With many urban-rural disparities and a drastic imbalance in the health workforce, including insufficient numbers of health workers, nurses, and skilled birth attendants, through the Prime Minister’s Programme for Family Planning and Primary Care, Pakistan created the Lady Health Worker cadre in 1994. Lady Health Workers must be recommended by the community, have at least eight years of schooling, and undergo extensive training. The goal of this program is to equip female health workers with the skills to provide essential primary health services in rural and urban slum communities. External evaluation has shown substantially better health indicators in the population served by Lady Health Workers. In the Punjab province, for example, Lady Health Workers have played a critical role in reducing maternal mortality rates. A 2006 study of the region revealed a drop in maternal mortality from 350 to 250 per 1000,000 live births. Infant mortality also declined from 250 to 79 per 100,000 live births. Learn More >>
  • Scaling Up Breastfeeding in Bangladesh
    Case Study

    Scaling Up Breastfeeding in Bangladesh

    Scaling Up Breastfeeding in Bangladesh

    Breastfeeding has been widely lauded for enduring health benefits for infants and their mothers. In the past six to eight years, exclusive breastfeeding in Bangladesh has increased by 13%. Bangladesh’s success has been attributed to community mobilization and media outreach around the importance of breastfeeding, along with comprehensive health worker training. This training serves to create a support system at health facilities that provide a vital resource for positive nutritional education. Bangladesh also utilized strategic technical experience of various stakeholders — including civil society, UNICEF, and the Alive and Thrive initiative — incorporated existing evidence and best practices, and worked across sectors to create uniform messaging and practice around breastfeeding promotion. Learn More >>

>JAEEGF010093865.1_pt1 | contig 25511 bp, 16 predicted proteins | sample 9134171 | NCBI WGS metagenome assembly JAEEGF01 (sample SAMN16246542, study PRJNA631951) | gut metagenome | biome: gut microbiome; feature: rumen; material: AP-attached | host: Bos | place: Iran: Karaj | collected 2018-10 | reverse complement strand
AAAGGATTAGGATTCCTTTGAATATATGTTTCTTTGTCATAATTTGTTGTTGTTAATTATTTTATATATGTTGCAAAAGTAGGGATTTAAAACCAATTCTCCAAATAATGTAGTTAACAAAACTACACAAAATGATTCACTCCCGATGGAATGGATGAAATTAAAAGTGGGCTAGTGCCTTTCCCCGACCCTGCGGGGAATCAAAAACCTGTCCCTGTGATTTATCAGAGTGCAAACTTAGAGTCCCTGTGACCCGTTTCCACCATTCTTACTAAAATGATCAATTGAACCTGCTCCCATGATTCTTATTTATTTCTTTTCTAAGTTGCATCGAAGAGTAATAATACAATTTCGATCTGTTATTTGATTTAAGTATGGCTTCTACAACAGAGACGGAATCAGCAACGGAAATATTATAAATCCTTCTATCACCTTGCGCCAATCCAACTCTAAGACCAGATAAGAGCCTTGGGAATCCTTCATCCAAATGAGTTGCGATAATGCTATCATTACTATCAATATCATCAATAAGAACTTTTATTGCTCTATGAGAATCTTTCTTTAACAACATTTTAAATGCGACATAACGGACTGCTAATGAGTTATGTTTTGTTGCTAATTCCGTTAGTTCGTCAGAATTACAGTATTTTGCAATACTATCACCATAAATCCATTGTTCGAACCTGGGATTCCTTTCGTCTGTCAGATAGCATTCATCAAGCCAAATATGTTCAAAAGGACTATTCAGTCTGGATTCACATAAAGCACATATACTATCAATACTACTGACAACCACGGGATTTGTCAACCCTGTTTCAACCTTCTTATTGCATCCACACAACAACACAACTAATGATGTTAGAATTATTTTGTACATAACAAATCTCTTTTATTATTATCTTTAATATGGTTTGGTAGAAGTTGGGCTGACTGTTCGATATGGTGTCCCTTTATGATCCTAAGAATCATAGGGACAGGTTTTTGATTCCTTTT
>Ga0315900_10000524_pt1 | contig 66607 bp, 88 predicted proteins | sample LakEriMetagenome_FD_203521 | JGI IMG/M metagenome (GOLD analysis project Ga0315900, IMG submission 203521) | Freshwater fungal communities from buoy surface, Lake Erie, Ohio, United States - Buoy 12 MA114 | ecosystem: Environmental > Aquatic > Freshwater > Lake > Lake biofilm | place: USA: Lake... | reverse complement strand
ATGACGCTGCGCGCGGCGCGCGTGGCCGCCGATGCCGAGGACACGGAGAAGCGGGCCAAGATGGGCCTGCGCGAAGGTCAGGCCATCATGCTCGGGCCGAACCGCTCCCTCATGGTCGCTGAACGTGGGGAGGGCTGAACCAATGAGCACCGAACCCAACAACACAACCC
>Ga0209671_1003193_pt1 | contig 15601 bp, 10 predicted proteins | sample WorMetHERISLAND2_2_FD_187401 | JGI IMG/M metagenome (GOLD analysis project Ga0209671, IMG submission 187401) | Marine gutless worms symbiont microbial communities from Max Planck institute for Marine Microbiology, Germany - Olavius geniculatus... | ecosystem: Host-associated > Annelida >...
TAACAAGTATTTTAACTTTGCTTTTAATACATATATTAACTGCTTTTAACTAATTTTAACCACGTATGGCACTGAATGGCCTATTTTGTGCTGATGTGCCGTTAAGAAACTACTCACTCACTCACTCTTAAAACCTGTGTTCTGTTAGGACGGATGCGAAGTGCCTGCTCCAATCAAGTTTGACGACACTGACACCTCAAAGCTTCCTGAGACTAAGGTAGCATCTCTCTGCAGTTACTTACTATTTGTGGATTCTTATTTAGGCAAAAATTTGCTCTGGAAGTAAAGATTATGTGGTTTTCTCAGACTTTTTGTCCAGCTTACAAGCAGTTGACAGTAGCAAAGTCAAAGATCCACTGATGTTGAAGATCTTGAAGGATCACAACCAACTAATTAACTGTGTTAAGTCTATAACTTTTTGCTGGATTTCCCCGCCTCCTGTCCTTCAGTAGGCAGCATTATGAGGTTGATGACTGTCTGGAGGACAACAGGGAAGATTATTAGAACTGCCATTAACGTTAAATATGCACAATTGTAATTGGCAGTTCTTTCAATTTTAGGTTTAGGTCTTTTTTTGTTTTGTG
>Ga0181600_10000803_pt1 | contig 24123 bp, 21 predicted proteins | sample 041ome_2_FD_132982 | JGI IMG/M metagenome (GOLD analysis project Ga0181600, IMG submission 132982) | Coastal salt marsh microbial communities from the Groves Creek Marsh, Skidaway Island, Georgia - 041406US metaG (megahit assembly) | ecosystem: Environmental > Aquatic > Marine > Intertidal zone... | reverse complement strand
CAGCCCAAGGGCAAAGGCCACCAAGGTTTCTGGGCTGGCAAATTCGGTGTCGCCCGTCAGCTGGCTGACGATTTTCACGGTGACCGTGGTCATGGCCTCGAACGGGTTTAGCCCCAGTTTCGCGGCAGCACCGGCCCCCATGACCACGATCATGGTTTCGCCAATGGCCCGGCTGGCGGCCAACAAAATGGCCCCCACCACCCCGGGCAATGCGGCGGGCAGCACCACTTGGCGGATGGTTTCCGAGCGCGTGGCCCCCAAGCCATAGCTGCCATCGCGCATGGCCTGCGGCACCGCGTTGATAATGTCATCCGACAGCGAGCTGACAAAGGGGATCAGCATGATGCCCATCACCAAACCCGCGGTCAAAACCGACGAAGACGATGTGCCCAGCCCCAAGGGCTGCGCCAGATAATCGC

• The Impact of Legal Reform of Abortion in South Africa
    Case Study

    The Impact of Legal Reform of Abortion in South Africa

    The Impact of Legal Reform of Abortion in South Africa

    In 1996, abortion was legalized in South Africa, after which there was a significant decrease in infections and hospitalizations for women who had undergone unsafe abortion, especially younger women. A review of national data indicates that abortion mortality dropped by more than 90% between 1994 and 2001. Learn more >>

Policy Asks

  • Guarantee access to quality, affordable care before, during, and after pregnancy — inclusive of midwifery and obstetric care, modern contraception, safe abortion, and post-abortion care.

  • Support the prevention, screening, and treatment of common challenges during pregnancy such as obesity, gestational diabetes, and high blood pressure.

  • Address barriers to healthcare, including user fees, poor infrastructure, and a lack of essential supplies, medicines, and micronutrients.

  • Include girls, young people, and women in the design and implementation of maternal and newborn health and nutrition programs as context experts.

  • Promote widespread training and education for health workers, women, and community members focused on maternal and child nutrition, counseling, and support.

  • Promote and provide women access to nutritious food, counseling on proper nutritional practices such as breastfeeding, and critical micronutrients.